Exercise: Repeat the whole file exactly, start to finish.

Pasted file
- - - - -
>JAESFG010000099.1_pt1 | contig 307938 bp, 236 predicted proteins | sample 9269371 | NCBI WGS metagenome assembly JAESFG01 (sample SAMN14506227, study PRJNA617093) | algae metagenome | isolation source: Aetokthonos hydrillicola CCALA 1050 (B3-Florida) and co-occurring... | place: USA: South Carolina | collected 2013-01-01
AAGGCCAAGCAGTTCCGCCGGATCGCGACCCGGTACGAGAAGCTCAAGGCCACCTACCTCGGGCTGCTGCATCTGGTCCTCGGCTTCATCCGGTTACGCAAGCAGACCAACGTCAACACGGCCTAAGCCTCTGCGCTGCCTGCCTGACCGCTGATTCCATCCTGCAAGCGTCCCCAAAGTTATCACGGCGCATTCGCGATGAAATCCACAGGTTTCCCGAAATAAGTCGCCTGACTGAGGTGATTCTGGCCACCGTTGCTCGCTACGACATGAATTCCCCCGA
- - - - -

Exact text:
>JAESFG010000099.1_pt1 | contig 307938 bp, 236 predicted proteins | sample 9269371 | NCBI WGS metagenome assembly JAESFG01 (sample SAMN14506227, study PRJNA617093) | algae metagenome | isolation source: Aetokthonos hydrillicola CCALA 1050 (B3-Florida) and co-occurring... | place: USA: South Carolina | collected 2013-01-01
AAGGCCAAGCAGTTCCGCCGGATCGCGACCCGGTACGAGAAGCTCAAGGCCACCTACCTCGGGCTGCTGCATCTGGTCCTCGGCTTCATCCGGTTACGCAAGCAGACCAACGTCAACACGGCCTAAGCCTCTGCGCTGCCTGCCTGACCGCTGATTCCATCCTGCAAGCGTCCCCAAAGTTATCACGGCGCATTCGCGATGAAATCCACAGGTTTCCCGAAATAAGTCGCCTGACTGAGGTGATTCTGGCCACCGTTGCTCGCTACGACATGAATTCCCCCGA